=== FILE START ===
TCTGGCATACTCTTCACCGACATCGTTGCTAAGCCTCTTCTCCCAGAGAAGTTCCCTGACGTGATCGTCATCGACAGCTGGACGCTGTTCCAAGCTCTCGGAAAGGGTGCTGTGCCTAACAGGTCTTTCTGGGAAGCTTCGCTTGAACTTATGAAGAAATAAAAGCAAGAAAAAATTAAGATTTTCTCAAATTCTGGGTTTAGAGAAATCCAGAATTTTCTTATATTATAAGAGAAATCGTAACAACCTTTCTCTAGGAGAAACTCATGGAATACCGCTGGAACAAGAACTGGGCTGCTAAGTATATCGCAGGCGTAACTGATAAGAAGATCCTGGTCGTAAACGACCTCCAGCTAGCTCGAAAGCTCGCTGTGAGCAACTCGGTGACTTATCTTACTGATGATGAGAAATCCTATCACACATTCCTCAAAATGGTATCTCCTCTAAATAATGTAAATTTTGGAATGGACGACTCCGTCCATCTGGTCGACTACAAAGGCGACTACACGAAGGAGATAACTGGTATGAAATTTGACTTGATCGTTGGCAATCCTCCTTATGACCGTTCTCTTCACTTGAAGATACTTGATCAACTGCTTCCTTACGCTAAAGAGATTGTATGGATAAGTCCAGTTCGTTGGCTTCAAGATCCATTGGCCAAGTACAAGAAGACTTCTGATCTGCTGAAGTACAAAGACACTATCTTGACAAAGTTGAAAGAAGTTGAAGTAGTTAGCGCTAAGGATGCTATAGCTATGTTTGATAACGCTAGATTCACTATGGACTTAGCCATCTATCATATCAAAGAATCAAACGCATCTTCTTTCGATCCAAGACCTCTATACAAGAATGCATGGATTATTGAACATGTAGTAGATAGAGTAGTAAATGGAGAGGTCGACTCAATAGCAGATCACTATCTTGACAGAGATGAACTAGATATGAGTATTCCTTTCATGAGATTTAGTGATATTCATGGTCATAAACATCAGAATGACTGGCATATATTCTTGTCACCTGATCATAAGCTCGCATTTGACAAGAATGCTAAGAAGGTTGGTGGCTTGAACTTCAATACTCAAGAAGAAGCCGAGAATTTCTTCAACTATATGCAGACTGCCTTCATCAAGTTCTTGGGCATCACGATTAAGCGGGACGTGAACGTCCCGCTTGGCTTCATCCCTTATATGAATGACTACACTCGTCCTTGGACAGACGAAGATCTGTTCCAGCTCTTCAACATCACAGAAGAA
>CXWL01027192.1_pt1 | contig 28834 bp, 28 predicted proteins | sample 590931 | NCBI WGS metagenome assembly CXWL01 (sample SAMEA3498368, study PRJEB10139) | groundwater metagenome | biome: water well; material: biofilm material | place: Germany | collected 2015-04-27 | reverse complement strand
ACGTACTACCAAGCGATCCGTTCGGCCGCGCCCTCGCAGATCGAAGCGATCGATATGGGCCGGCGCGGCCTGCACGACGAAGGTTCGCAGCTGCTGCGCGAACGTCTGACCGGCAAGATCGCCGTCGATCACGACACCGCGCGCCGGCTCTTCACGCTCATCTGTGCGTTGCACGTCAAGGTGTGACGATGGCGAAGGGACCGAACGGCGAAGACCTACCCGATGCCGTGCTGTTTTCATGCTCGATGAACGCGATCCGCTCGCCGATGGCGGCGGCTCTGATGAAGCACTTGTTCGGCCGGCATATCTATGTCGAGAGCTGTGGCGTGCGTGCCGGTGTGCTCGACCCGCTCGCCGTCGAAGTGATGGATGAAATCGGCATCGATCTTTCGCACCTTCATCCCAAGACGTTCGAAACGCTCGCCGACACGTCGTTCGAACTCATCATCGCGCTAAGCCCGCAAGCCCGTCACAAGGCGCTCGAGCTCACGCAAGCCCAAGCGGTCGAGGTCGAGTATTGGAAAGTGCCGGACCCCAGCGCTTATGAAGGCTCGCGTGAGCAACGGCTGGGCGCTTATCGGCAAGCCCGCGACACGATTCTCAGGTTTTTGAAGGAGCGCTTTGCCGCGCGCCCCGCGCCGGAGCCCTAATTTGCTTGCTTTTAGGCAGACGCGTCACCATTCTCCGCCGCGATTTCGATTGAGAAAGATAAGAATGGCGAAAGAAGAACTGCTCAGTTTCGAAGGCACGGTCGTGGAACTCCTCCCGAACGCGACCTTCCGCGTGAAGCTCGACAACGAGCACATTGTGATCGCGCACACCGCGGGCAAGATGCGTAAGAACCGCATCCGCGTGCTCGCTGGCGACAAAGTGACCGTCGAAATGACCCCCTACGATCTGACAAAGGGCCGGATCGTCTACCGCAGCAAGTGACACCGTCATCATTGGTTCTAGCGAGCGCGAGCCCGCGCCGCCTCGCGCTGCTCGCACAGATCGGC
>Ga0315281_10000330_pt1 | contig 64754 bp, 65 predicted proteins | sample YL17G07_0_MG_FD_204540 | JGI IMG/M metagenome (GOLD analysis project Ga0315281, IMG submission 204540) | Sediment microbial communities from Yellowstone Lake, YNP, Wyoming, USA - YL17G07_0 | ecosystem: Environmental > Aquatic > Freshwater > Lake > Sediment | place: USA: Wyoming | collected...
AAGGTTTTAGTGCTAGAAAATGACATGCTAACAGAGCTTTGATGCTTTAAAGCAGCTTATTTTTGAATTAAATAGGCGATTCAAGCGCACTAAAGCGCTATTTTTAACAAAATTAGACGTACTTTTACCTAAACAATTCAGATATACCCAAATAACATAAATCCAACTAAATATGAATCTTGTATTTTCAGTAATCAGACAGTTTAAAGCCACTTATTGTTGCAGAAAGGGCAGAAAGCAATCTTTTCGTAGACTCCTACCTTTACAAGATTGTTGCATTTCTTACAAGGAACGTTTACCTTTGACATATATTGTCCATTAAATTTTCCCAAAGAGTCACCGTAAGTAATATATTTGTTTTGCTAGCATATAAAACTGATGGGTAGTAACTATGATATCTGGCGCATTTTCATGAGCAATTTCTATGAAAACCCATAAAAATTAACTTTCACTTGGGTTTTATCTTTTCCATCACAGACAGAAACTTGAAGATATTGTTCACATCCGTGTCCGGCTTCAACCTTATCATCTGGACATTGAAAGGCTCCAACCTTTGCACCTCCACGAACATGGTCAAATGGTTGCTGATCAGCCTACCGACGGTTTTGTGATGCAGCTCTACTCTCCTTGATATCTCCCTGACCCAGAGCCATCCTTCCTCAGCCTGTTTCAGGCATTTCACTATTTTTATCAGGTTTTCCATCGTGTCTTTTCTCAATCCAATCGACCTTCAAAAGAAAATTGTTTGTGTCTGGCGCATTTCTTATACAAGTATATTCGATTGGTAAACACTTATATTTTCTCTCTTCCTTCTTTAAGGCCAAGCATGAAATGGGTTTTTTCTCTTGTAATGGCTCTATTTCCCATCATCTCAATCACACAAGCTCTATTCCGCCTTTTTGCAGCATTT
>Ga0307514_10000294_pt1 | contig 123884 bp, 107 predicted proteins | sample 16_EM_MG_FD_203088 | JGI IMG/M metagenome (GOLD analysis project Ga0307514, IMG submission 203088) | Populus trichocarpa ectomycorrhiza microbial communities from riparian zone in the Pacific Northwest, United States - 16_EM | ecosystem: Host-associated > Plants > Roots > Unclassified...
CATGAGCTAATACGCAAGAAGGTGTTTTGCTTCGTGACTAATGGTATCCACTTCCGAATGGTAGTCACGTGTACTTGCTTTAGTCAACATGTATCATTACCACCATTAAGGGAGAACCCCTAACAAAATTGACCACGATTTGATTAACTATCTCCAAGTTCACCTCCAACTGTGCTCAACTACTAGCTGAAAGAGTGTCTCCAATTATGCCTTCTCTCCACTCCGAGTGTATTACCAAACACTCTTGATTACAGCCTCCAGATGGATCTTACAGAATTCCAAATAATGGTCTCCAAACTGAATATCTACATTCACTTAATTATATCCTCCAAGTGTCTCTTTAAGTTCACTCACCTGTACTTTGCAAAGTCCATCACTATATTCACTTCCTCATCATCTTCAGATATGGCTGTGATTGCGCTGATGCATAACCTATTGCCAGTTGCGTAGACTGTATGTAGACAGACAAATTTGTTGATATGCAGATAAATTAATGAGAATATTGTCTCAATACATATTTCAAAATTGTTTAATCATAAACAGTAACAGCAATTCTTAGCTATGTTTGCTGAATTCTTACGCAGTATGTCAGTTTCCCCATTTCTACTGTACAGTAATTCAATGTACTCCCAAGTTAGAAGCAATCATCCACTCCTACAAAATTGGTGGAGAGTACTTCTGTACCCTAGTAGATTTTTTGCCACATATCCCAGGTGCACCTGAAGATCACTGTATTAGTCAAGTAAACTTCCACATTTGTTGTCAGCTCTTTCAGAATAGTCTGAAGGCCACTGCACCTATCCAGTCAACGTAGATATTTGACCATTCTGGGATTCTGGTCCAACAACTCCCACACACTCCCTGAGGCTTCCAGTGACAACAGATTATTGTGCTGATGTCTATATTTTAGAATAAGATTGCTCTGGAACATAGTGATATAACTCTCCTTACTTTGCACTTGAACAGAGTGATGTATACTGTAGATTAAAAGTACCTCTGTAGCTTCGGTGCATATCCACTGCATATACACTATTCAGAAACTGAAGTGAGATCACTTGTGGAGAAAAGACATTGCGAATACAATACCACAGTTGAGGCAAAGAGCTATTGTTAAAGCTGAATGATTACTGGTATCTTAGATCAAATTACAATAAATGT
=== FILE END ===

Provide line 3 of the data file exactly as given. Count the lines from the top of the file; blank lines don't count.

ACGTACTACCAAGCGATCCGTTCGGCCGCGCCCTCGCAGATCGAAGCGATCGATATGGGCCGGCGCGGCCTGCACGACGAAGGTTCGCAGCTGCTGCGCGAACGTCTGACCGGCAAGATCGCCGTCGATCACGACACCGCGCGCCGGCTCTTCACGCTCATCTGTGCGTTGCACGTCAAGGTGTGACGATGGCGAAGGGACCGAACGGCGAAGACCTACCCGATGCCGTGCTGTTTTCATGCTCGATGAACGCGATCCGCTCGCCGATGGCGGCGGCTCTGATGAAGCACTTGTTCGGCCGGCATATCTATGTCGAGAGCTGTGGCGTGCGTGCCGGTGTGCTCGACCCGCTCGCCGTCGAAGTGATGGATGAAATCGGCATCGATCTTTCGCACCTTCATCCCAAGACGTTCGAAACGCTCGCCGACACGTCGTTCGAACTCATCATCGCGCTAAGCCCGCAAGCCCGTCACAAGGCGCTCGAGCTCACGCAAGCCCAAGCGGTCGAGGTCGAGTATTGGAAAGTGCCGGACCCCAGCGCTTATGAAGGCTCGCGTGAGCAACGGCTGGGCGCTTATCGGCAAGCCCGCGACACGATTCTCAGGTTTTTGAAGGAGCGCTTTGCCGCGCGCCCCGCGCCGGAGCCCTAATTTGCTTGCTTTTAGGCAGACGCGTCACCATTCTCCGCCGCGATTTCGATTGAGAAAGATAAGAATGGCGAAAGAAGAACTGCTCAGTTTCGAAGGCACGGTCGTGGAACTCCTCCCGAACGCGACCTTCCGCGTGAAGCTCGACAACGAGCACATTGTGATCGCGCACACCGCGGGCAAGATGCGTAAGAACCGCATCCGCGTGCTCGCTGGCGACAAAGTGACCGTCGAAATGACCCCCTACGATCTGACAAAGGGCCGGATCGTCTACCGCAGCAAGTGACACCGTCATCATTGGTTCTAGCGAGCGCGAGCCCGCGCCGCCTCGCGCTGCTCGCACAGATCGGC